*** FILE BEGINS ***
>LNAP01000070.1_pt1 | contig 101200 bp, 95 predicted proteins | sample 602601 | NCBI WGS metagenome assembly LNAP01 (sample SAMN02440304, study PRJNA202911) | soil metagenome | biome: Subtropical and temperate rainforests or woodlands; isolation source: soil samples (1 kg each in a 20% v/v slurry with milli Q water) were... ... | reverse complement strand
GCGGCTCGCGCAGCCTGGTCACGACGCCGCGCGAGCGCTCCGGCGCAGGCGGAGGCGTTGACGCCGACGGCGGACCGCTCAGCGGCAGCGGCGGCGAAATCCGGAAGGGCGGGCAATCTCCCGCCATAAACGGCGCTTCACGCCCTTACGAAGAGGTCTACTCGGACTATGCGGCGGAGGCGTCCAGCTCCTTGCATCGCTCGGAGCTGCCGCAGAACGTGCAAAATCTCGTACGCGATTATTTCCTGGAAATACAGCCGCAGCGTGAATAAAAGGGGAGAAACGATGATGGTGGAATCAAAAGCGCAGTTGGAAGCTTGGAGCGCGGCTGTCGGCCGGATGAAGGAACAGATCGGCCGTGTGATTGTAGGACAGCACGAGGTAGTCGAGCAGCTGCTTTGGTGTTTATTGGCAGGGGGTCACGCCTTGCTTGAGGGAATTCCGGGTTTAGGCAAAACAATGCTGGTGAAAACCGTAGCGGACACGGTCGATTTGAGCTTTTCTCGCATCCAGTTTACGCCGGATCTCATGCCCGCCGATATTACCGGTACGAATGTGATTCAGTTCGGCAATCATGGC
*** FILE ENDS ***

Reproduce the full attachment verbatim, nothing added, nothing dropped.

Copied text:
>LNAP01000070.1_pt1 | contig 101200 bp, 95 predicted proteins | sample 602601 | NCBI WGS metagenome assembly LNAP01 (sample SAMN02440304, study PRJNA202911) | soil metagenome | biome: Subtropical and temperate rainforests or woodlands; isolation source: soil samples (1 kg each in a 20% v/v slurry with milli Q water) were... ... | reverse complement strand
GCGGCTCGCGCAGCCTGGTCACGACGCCGCGCGAGCGCTCCGGCGCAGGCGGAGGCGTTGACGCCGACGGCGGACCGCTCAGCGGCAGCGGCGGCGAAATCCGGAAGGGCGGGCAATCTCCCGCCATAAACGGCGCTTCACGCCCTTACGAAGAGGTCTACTCGGACTATGCGGCGGAGGCGTCCAGCTCCTTGCATCGCTCGGAGCTGCCGCAGAACGTGCAAAATCTCGTACGCGATTATTTCCTGGAAATACAGCCGCAGCGTGAATAAAAGGGGAGAAACGATGATGGTGGAATCAAAAGCGCAGTTGGAAGCTTGGAGCGCGGCTGTCGGCCGGATGAAGGAACAGATCGGCCGTGTGATTGTAGGACAGCACGAGGTAGTCGAGCAGCTGCTTTGGTGTTTATTGGCAGGGGGTCACGCCTTGCTTGAGGGAATTCCGGGTTTAGGCAAAACAATGCTGGTGAAAACCGTAGCGGACACGGTCGATTTGAGCTTTTCTCGCATCCAGTTTACGCCGGATCTCATGCCCGCCGATATTACCGGTACGAATGTGATTCAGTTCGGCAATCATGGC